But I know that's probably not what you're looking for. And yes, upwork is a nightmare.

  8. #58
    chaotic neutral shitpost jigglypuff's Avatar
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    Quote Originally Posted by Blorg View Post
    If you just need some casual side income while you wait out a pandemic, I can't recommend online teaching highly enough. I work for VIPKid and I earn 20 - 22 dollars an hour just hanging out and having fun. There's no prep or unpaid labor involved. Feedback consists entirely of positive affirmation. It's the best job I've ever had.

    But I know that's probably not what you're looking for. And yes, upwork is a nightmare.
    thanks! that sounds like a great gig, but i'm not good with kids and probably wouldn't be good at teaching anything i'm qualified in that kids wanna learn.

    i thought teaching involved a lot of prep? like coming up with lesson plans, obtaining materials, research etc. i can't see myself in any kind of teaching role without doing tons of prep, at least for myself.

    anyway, i made an upwork profile but i'm still torn about actually committing to it. i hear that to be successful there you really have to grind for a while. i think it could work out, but, for good reasons, i'm not excited about the idea of relying on upwork as a middleman and on "wasting" time/energy on something i can't be enthusiastic about. i'm still thinking about it. if i try it, it would start off as an experiment.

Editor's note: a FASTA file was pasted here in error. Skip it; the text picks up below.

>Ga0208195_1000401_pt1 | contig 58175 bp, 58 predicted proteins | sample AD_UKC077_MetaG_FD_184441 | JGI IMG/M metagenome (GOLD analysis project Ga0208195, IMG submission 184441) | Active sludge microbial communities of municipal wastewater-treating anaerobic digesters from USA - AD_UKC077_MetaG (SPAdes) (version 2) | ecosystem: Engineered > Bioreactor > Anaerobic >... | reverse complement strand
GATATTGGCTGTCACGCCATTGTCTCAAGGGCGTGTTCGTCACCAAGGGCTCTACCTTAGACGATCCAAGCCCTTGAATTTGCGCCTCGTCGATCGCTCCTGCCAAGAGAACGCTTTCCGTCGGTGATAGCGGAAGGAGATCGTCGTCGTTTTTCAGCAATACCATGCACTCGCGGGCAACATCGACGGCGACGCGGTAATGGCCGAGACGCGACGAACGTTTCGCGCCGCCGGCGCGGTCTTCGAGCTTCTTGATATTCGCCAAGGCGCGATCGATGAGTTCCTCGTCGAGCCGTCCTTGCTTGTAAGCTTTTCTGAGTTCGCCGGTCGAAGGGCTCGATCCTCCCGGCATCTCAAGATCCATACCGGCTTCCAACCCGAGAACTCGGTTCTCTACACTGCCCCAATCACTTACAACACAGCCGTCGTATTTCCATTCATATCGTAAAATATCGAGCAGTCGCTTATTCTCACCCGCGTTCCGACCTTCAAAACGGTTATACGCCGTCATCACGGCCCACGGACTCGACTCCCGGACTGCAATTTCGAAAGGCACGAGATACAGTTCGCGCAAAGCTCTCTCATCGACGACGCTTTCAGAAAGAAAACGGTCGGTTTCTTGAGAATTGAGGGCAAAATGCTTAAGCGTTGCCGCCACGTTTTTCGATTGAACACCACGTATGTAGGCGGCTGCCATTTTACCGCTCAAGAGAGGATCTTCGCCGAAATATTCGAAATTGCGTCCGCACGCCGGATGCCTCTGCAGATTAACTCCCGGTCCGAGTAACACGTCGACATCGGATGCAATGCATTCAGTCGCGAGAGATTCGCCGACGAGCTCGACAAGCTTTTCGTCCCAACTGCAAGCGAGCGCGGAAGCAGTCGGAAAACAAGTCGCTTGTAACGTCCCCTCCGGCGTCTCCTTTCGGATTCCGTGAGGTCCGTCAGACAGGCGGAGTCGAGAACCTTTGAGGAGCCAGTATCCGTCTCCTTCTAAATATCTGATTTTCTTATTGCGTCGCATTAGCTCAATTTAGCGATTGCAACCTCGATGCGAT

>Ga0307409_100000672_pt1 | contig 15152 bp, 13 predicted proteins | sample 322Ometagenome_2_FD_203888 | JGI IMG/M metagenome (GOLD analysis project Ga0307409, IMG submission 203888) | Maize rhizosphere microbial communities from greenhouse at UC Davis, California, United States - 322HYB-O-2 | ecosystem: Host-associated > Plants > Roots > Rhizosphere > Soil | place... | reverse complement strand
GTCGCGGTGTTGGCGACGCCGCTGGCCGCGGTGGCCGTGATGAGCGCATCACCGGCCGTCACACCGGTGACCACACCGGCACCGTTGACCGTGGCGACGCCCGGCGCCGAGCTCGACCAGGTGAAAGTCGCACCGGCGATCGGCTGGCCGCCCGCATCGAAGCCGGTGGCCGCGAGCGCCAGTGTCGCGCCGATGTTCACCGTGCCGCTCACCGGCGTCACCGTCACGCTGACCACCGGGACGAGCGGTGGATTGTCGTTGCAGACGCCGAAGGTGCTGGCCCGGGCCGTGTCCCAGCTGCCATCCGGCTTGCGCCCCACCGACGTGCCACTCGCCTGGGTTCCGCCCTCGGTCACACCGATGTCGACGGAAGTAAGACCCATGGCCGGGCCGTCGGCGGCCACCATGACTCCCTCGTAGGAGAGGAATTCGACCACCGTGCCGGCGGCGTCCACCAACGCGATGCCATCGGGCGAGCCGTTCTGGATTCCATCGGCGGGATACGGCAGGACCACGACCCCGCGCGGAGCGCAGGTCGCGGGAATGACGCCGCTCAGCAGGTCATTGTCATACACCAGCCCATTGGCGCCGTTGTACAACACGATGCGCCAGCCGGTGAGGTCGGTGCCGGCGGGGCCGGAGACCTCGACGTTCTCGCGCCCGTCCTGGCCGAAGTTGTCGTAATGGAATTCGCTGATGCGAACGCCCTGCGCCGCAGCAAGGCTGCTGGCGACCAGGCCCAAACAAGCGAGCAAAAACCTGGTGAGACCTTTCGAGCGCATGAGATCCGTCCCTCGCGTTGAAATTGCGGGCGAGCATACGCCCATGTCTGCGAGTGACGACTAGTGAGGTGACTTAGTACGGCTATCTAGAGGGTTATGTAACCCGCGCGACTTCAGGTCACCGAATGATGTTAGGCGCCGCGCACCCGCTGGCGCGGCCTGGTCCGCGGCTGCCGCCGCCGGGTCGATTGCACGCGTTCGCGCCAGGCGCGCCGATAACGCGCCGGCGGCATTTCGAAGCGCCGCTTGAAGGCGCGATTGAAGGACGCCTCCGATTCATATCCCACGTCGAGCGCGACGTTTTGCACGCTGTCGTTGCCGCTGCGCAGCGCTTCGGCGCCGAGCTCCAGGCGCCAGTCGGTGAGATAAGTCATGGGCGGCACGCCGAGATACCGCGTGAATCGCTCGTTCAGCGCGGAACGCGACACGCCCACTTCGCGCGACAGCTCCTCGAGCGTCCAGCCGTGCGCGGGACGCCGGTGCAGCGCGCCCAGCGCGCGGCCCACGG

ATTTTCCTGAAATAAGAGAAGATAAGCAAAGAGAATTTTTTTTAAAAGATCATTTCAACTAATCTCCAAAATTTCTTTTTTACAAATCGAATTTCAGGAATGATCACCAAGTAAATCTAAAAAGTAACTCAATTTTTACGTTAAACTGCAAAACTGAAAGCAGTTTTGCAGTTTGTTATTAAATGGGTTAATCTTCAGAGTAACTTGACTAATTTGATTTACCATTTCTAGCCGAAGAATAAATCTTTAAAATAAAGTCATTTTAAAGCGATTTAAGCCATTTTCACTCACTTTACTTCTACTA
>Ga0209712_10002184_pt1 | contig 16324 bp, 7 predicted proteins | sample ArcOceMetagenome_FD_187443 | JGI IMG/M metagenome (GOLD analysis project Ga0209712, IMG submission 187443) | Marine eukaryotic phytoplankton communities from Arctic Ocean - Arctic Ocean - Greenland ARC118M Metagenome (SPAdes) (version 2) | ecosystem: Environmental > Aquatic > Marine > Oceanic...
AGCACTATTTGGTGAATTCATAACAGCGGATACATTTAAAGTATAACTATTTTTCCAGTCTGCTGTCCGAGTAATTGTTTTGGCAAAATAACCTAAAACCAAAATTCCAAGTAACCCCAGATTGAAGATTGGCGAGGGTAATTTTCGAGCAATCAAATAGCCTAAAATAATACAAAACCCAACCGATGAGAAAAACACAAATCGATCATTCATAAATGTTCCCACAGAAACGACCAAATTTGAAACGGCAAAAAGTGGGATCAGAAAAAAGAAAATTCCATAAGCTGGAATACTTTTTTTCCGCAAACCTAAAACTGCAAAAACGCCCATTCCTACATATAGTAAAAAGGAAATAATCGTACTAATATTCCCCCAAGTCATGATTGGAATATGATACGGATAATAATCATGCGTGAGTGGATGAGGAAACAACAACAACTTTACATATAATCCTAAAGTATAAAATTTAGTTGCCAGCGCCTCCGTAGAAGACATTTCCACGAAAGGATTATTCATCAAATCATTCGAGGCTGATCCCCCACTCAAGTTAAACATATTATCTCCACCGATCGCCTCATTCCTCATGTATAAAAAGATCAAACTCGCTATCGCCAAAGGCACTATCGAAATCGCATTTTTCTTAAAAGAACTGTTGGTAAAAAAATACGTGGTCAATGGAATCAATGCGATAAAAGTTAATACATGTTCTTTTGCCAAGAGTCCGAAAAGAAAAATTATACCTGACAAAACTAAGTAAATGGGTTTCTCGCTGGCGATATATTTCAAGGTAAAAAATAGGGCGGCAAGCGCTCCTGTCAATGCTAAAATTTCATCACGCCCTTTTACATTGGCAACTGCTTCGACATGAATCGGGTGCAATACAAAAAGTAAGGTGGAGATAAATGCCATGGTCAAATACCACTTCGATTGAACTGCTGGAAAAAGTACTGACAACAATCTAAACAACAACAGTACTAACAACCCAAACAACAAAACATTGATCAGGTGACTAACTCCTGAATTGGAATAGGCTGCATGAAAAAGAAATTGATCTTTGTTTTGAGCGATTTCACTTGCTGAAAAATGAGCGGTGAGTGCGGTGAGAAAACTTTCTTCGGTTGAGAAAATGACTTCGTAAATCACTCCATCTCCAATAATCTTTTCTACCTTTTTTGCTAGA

i've been thinking more seriously about how great it would be to land a long-term relatively consistent remote job, so a lot of my energy has shifted over to that direction... maybe more companies will be seeing the benefits of going partially or fully remote after all this, so yeah. i hope something happens for me.

    edit: i just told my SO to check out VIPKid. he'd be really good at it.

    edit2: ok, their website says they're not hiring teachers in california... why?
    Last edited by jigglypuff; 04-03-2020 at 10:07 PM.

  9. #59
    No Thank You Blorg's Avatar
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    Quote Originally Posted by jigglypuff View Post
    thanks! that sounds like a great gig, but i'm not good with kids and probably wouldn't be good at teaching anything i'm qualified in that kids wanna learn.

    i thought teaching involved a lot of prep? like coming up with lesson plans, obtaining materials, research etc. i can't see myself in any kind of teaching role without doing tons of prep, at least for myself.
    They do all of that for you. Every lesson is prepared ahead of time, and they're very well-designed!

    The only things I had to prepare were props and rewards, but those only required time initially. They can be reused in a lot of different lessons.

    anyway, i made an upwork profile but i'm still torn about actually committing to it. i hear that to be successful there you really have to grind for a while. i think it could work out, but, for good reasons, i'm not excited about the idea of relying on upwork as a middleman and on "wasting" time/energy on something i can't be enthusiastic about. i'm still thinking about it. if i try it, it would start off as an experiment.